Acing the College Interview

  Dave Bergman   Aug 17, 2016   Navigating the Admissions Process   0 Comment

a young student in the classroom

Through much of the college application process you are defined by your hard numbers—GPA, class rank, ACT or SAT score, number of rigorous courses taken, performance on Subject Tests, APs, and so on. The college interview presents an opportunity to show off your less tangible attributes, that certain je ne sais quoi unique to you; your verve, your emotional intelligence, your older-than-your-years presence, your real-life equivalent of a Q Score. Of course, in order to let these one-of-a-kind qualities shine through, you’ll need to have all of the basics covered first.

For many applicants, the prospect of meeting face-to-face with an admissions officer can be daunting. But it doesn’t have to be. With good preparation and a sound understanding of the process, you can ace your interview and leave a positive, lasting impression with your potential colleges. Here’s what you should know about the college interview:

1. Schedule your interview early. Since appointments tend to fill up quickly, especially during the height of application season, you should schedule an interview with your prospective school’s admissions office at least four weeks prior to your planned date of arrival.

2. Meet with your rep. If offered an admissions interview, request to meet with the representative who is assigned to your high school or region, as he or she will most likely be the one evaluating your application.

3. Know your school. Peruse your prospective school’s website, particularly the pages of the site that focus upon your areas of interest. Learn about the courses, professors, and extracurricular activities from which you would benefit if offered admission. If you can demonstrate knowledge of the college’s offerings, your admissions officer is more likely to regard you as a serious and genuinely interested candidate.

4. Questions you should be prepared to answer.

Before the interview, make sure to obtain a copy of your transcript, your resume or student activities sheet, and a list of any standardized test scores. This information will allow your admissions representative to realistically assess your chances of admission, as well as offer any advice that he or she may have on how to improve your application.

During the interview, be prepared to discuss your courses, your extracurricular experiences, and your reasons for applying to the college (and be specific!). Here are some questions that you may encounter on interview day:

• Why are you interested in our college?

• What can you contribute to our campus?

• What do you consider your strengths?

• If you could change one thing about yourself, what would it be?

• If you could change one thing about your current school, what would it be?

• Whom do you consider your role model(s)? Why?

• What do you see yourself doing 10 years from now?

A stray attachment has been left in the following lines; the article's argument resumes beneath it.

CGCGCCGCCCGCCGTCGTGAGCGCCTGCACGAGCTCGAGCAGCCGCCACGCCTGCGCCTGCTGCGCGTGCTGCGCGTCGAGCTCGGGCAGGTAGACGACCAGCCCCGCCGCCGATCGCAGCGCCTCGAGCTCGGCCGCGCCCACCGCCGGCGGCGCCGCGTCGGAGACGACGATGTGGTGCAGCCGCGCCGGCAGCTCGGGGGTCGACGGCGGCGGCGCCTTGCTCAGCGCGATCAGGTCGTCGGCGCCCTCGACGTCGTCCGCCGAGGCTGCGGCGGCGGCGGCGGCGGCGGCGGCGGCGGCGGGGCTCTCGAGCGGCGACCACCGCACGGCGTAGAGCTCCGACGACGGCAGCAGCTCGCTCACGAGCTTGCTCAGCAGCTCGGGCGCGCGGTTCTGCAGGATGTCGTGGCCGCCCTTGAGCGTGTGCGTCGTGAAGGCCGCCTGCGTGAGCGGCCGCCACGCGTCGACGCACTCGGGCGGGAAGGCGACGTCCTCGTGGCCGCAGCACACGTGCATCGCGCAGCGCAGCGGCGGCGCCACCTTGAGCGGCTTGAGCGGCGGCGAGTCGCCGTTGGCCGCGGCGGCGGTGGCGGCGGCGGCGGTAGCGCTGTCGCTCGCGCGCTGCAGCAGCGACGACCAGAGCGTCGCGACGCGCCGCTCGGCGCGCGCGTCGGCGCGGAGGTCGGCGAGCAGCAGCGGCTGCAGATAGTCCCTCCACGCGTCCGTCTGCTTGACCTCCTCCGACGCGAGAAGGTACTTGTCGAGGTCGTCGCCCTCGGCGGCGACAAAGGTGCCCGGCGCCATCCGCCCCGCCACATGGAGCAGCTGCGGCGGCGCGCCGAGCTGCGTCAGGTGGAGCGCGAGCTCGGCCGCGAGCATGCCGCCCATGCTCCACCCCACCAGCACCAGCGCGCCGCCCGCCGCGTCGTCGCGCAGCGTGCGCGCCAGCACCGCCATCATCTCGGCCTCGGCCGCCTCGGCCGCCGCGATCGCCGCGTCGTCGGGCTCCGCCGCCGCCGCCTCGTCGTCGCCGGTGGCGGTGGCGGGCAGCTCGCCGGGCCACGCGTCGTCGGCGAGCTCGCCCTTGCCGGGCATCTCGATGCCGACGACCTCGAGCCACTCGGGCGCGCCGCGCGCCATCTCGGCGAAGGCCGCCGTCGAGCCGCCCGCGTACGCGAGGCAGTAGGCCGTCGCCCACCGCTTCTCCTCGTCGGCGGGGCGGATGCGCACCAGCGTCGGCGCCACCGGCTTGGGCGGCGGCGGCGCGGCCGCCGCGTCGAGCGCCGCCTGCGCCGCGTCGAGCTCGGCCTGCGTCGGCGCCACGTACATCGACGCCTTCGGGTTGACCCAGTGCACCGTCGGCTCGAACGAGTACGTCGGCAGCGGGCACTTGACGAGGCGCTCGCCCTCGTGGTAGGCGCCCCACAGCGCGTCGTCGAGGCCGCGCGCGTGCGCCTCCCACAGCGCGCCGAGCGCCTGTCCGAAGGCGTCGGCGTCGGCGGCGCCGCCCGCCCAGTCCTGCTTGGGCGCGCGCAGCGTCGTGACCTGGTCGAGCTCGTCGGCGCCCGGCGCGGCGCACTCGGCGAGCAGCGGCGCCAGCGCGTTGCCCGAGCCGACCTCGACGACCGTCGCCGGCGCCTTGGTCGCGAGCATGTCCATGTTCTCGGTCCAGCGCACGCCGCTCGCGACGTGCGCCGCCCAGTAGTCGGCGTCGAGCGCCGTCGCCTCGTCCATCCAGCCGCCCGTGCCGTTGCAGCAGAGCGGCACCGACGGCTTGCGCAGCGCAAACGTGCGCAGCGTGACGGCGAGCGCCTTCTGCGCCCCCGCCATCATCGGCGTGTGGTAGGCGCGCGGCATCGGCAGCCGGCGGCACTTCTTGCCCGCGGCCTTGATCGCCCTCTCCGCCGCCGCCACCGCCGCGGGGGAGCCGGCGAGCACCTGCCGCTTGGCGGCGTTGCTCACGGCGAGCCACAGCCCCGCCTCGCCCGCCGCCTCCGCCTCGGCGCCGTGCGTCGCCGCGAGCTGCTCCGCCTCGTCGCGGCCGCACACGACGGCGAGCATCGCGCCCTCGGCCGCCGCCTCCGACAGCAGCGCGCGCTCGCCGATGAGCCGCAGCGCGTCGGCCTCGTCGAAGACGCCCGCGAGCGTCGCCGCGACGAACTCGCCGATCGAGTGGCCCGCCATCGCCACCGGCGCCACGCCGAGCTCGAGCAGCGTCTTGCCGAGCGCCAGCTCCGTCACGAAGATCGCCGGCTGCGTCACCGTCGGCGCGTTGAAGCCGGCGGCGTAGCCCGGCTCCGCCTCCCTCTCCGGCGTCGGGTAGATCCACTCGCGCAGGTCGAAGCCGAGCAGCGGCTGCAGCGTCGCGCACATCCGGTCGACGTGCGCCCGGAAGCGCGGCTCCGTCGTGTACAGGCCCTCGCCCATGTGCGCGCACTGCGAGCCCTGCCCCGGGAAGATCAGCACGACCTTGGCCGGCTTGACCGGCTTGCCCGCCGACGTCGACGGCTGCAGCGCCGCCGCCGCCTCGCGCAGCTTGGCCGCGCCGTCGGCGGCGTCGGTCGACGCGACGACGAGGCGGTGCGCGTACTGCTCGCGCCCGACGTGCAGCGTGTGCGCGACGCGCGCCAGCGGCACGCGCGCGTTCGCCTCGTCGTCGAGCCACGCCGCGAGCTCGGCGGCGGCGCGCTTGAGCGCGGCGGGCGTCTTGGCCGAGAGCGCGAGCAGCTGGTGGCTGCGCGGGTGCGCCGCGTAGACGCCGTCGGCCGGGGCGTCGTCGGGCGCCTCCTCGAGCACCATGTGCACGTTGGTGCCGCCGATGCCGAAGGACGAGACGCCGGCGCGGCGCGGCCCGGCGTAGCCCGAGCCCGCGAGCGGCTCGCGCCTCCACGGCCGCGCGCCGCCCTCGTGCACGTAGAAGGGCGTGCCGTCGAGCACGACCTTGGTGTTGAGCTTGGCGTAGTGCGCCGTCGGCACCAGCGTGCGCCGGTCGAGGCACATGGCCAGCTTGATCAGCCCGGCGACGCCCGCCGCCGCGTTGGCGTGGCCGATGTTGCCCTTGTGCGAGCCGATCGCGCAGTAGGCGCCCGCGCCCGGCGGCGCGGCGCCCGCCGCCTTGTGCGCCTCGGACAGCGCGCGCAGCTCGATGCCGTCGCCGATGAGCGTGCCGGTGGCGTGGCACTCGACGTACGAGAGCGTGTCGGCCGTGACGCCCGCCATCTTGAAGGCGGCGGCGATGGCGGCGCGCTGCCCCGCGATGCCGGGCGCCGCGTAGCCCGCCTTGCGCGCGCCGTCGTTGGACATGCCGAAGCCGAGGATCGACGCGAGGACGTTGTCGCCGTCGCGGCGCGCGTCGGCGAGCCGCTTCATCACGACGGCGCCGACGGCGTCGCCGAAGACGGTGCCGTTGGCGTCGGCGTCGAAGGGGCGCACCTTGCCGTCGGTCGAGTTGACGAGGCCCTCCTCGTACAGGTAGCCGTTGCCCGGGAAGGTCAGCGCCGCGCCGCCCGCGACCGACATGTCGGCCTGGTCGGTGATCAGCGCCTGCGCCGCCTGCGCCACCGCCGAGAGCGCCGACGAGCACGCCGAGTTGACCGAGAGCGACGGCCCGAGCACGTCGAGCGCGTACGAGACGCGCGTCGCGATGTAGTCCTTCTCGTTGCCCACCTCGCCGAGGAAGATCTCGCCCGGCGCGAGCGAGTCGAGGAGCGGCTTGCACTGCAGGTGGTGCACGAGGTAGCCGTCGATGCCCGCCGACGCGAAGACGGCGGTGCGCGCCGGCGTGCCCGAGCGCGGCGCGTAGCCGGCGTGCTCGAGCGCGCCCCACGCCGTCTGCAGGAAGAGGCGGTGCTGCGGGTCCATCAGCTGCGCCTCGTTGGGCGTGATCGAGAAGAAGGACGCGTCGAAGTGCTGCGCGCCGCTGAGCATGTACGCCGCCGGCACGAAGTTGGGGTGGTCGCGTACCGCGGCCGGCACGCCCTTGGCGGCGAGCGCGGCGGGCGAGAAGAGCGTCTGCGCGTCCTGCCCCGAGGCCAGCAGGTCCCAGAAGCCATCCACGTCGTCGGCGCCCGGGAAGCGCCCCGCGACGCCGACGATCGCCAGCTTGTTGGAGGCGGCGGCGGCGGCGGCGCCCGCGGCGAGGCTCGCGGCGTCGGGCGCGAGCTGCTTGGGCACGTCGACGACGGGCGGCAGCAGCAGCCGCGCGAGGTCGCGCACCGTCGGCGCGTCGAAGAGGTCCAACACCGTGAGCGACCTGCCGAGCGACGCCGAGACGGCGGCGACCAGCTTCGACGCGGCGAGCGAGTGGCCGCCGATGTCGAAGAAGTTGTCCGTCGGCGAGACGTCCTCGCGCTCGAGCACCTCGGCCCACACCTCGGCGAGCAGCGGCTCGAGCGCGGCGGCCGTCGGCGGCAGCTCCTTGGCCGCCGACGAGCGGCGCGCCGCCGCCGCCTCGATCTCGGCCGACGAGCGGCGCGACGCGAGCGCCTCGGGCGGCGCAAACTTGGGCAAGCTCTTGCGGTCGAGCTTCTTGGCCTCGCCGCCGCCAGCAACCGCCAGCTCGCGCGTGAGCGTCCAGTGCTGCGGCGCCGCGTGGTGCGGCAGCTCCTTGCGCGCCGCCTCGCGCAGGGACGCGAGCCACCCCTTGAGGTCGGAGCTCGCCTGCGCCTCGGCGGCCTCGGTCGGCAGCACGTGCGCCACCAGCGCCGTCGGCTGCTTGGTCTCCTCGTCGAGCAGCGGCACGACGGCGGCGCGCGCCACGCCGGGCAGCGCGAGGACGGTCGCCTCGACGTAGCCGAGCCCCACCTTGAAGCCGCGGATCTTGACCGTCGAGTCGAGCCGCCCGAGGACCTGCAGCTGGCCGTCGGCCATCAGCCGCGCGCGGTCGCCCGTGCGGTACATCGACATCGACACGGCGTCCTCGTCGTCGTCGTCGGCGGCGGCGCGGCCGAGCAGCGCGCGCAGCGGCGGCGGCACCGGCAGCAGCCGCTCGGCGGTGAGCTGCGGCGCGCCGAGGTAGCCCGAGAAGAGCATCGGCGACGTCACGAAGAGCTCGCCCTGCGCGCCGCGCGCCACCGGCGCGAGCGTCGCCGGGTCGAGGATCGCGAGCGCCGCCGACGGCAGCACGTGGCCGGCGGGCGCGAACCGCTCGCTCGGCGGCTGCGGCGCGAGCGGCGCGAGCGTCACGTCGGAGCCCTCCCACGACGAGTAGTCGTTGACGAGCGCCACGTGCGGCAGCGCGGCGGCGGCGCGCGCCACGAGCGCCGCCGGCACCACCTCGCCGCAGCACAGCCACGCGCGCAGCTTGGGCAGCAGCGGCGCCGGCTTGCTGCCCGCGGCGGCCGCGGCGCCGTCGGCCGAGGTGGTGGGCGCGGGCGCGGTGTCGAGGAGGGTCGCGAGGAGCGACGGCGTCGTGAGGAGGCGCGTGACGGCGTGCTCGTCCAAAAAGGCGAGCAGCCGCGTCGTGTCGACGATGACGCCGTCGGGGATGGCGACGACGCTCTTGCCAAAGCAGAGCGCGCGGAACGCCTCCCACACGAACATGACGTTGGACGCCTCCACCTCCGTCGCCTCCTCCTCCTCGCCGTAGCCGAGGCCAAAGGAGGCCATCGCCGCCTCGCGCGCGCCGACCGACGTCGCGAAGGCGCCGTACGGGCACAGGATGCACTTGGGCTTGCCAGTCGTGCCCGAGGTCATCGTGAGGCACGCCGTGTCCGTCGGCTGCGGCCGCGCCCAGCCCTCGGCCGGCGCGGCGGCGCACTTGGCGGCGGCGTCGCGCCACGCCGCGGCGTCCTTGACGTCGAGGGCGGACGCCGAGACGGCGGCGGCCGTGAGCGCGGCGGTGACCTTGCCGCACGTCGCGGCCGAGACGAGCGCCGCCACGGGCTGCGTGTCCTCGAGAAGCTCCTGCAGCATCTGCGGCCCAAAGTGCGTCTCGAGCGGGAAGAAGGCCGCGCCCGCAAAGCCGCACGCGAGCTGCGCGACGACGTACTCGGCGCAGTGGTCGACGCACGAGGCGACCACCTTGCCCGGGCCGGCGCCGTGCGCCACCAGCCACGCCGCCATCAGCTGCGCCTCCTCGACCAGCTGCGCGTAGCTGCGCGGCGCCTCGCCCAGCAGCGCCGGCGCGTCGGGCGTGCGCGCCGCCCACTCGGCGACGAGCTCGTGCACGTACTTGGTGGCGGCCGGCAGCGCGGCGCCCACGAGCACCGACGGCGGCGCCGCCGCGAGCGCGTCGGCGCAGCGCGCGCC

• What do you like to do for fun?

• Describe a challenge that you have overcome?

• What is your favorite book? Why?

5. Questions you should be prepared to ask.

You should also come with several questions of your own that will help you to learn more about the college and simultaneously demonstrate to your rep that you have done your college research.  Here are some questions that you might consider asking:

• What is your average class size? For freshmen? For upperclassmen?

• Are there opportunities for independent study and/or research?

• Do you offer academic support services?

• How many students study abroad? Pursue internships?

• Can you speak about the career placement and graduate school placement of your recent graduates?

• What distinguishes your college from other comparable colleges?

6. Practice makes perfect. If possible, attempt to simulate the conditions that you will encounter on interview day.  Solicit help from a friend or relative who is willing to play the role of interviewer and who is also comfortable enough to critique your performance. Finding a good practice partner will enable you to discover and subsequently improve upon weaknesses in your interview technique.

As you practice responding to the above questions, avoid the temptation to memorize or script your answers. The best interviews proceed like a good conversation, so be yourself and be sincere.

7. Remember etiquette. When the big day arrives, make sure you’re on time. Dress appropriately (business casual), shake hands, and maintain eye contact throughout the meeting; as presentation is also key to a successful interview.

Finally, it’s important to realize that your admissions rep is just as anxious to impress you as you are to impress her. So, relax and use your college interview as an opportunity to enter into great conversation, learn a bit more about your prospective school, and your intangible awesomeness is certain to shine through.

Dave Bergman
Dave has over a decade of professional experience that includes work as a teacher, high school administrator, college professor, and independent education consultant. He is a co-author of the book The Enlightened College Applicant: An New Approach to the Search and Admissions Process (Rowman & Littlefield, 2016).

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